A structured training programme for caregivers of inpatients after stroke (TRACS): a cluster randomised controlled trial and cost-effectiveness analysis

Anne Forster*, Josie Dickerson, John Young, Anita Patel, Lalit Kalra, Jane Nixon, David Smithard, Martin Knapp, Ivana Holloway, Shamaila Anwar, Amanda Farrin, TRACS Trial Collaboration

*Corresponding author for this work

Research output: Contribution to journalArticlepeer-review

100 Citations (Scopus)

Abstract

Background Most patients who have had a stroke are dependent on informal caregivers for activities of daily living. The TRACS trial investigated a training programme for caregivers (the London Stroke Carers Training Course, LSCTC) on physical and psychological outcomes, including cost-effectiveness, for patients and caregivers after a disabling stroke.

Methods We undertook a pragmatic, multicentre, cluster randomised controlled trial with a parallel cost-effectiveness analysis. Stroke units were eligible if four of five criteria used to define a stroke unit were met, a substantial number of patients on the unit had a diagnosis of stroke, staff were able to deliver the LSCTC, and most patients were discharged to a permanent place of residence. Stroke units were randomly assigned to either LSCTC or usual care (control group), stratified by geographical region and quality of care, and using blocks of size 2. Patients with a diagnosis of stroke, likely to return home with residual disability and with a caregiver providing support were eligible. The primary outcome for patients was self-reported extended activities of daily living at 6 months, measured with the Nottingham Extended Activities of Daily Living (NEADL) scale. The primary outcome for caregivers was self-reported burden at 6 months, measured with the caregivers burden scale (CBS). We combined patient and caregiver costs with primary outcomes and quality-adjusted life-years (QALYs) to assess cost-effectiveness. This trial is registered with controlled-trials.com, number ISRCTN 49208824.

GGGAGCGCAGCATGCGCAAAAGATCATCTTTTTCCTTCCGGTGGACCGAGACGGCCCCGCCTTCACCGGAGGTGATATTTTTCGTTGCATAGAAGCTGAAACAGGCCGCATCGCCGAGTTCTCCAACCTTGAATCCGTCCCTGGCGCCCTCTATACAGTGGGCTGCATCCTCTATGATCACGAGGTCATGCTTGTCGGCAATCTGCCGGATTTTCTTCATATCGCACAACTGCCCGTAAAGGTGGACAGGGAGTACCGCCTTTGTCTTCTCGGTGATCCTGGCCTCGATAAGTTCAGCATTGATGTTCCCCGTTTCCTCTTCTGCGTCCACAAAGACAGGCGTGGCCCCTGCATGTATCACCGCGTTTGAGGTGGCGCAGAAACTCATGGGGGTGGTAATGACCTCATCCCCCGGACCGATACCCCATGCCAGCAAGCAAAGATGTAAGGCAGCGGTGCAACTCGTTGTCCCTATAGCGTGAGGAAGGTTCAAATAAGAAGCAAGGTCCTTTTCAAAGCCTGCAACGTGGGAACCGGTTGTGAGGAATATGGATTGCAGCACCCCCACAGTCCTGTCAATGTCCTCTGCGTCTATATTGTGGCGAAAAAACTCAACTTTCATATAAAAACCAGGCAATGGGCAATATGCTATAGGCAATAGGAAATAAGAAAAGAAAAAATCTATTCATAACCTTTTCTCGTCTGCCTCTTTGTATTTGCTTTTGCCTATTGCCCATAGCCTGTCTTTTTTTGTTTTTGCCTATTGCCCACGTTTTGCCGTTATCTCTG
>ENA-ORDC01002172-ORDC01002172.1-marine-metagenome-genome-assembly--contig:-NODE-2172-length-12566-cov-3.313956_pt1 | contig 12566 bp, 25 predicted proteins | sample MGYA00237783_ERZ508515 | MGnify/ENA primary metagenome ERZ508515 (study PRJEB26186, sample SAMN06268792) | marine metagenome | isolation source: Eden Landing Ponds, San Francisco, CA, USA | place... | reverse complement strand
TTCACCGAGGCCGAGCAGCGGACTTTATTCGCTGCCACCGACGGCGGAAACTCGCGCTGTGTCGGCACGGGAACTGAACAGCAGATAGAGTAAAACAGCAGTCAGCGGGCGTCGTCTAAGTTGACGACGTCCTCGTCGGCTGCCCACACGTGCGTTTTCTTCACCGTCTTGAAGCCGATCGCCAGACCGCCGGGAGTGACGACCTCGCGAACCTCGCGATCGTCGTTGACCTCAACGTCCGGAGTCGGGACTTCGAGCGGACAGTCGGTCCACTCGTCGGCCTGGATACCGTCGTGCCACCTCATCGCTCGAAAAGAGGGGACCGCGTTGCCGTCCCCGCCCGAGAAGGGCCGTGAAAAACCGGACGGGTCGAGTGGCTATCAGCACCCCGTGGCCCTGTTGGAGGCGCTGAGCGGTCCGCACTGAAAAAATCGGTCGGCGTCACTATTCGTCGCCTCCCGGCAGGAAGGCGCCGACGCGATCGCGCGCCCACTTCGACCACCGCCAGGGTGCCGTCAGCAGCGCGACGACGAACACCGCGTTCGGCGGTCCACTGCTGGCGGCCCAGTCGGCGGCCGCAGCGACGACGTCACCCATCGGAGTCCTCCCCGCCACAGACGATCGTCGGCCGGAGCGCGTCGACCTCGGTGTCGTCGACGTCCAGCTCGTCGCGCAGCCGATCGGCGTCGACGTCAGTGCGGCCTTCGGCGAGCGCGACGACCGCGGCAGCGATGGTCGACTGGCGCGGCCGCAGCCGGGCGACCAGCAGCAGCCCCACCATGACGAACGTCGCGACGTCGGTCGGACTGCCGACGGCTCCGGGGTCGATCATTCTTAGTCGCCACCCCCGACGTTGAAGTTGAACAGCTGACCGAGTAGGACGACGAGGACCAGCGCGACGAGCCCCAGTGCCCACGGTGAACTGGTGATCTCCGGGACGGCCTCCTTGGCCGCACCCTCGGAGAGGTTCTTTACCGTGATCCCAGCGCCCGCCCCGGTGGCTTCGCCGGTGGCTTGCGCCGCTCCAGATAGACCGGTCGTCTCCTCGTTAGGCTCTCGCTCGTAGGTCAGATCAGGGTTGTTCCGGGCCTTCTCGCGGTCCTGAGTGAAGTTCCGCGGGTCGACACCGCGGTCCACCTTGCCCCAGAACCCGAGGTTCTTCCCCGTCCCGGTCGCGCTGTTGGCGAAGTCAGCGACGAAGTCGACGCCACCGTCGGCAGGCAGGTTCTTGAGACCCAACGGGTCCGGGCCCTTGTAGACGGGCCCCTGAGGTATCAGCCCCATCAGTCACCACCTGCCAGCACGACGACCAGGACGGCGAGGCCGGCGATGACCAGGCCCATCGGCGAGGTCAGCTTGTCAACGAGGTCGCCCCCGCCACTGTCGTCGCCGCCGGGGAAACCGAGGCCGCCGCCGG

Findings We assessed 49 stroke units for eligibility, of which 36 were randomly assigned to either the intervention group or the control group. Between Feb 27, 2008, and Feb 9, 2010, 928 patient and caregiver dyads were registered, of which 450 were in the intervention group, and 478 in the control group. Patients' self-reported extended activities of daily living did not differ between groups at 6 months (adjusted mean NEADL score 27.4 in the intervention group versus 27.6 in the control group, difference -0.2 points [95% CI -3.0 to 2.5], p value=0.866, ICC=0.027). The caregiver burden scale did not differ between groups either (adjusted mean CBS 45.5 in the intervention group versus 45.0 in the control group, difference 0.5 points [95% CI -1.7 to 2.7], p value=0.660, ICC=0.013). Patient and caregiver costs were similar in both groups (length of the initial stroke admission and associated costs were 13 pound 127 for the intervention group and 12 pound 471 for the control group; adjusted mean difference 1243 pound [95% CI -1533 to 4019]; p value=0.380). Probabilities of cost-effectiveness based on QALYs were low.

Interpretation In a large scale, robust evaluation, results from this study have shown no differences between the LSCTC and usual care on any of the assessed outcomes. The immediate period after stroke might not be the ideal time to deliver structured caregiver training.

Original languageEnglish
Pages (from-to)2069-2076
Number of pages8
JournalThe Lancet
Volume382
Issue number9910
DOIs
Publication statusPublished - 21 Dec 2013

Keywords

  • ADMINISTERED VERSION
  • CARE GIVERS
  • SURVIVORS
  • BURDEN
  • IMPACT
  • SCALE

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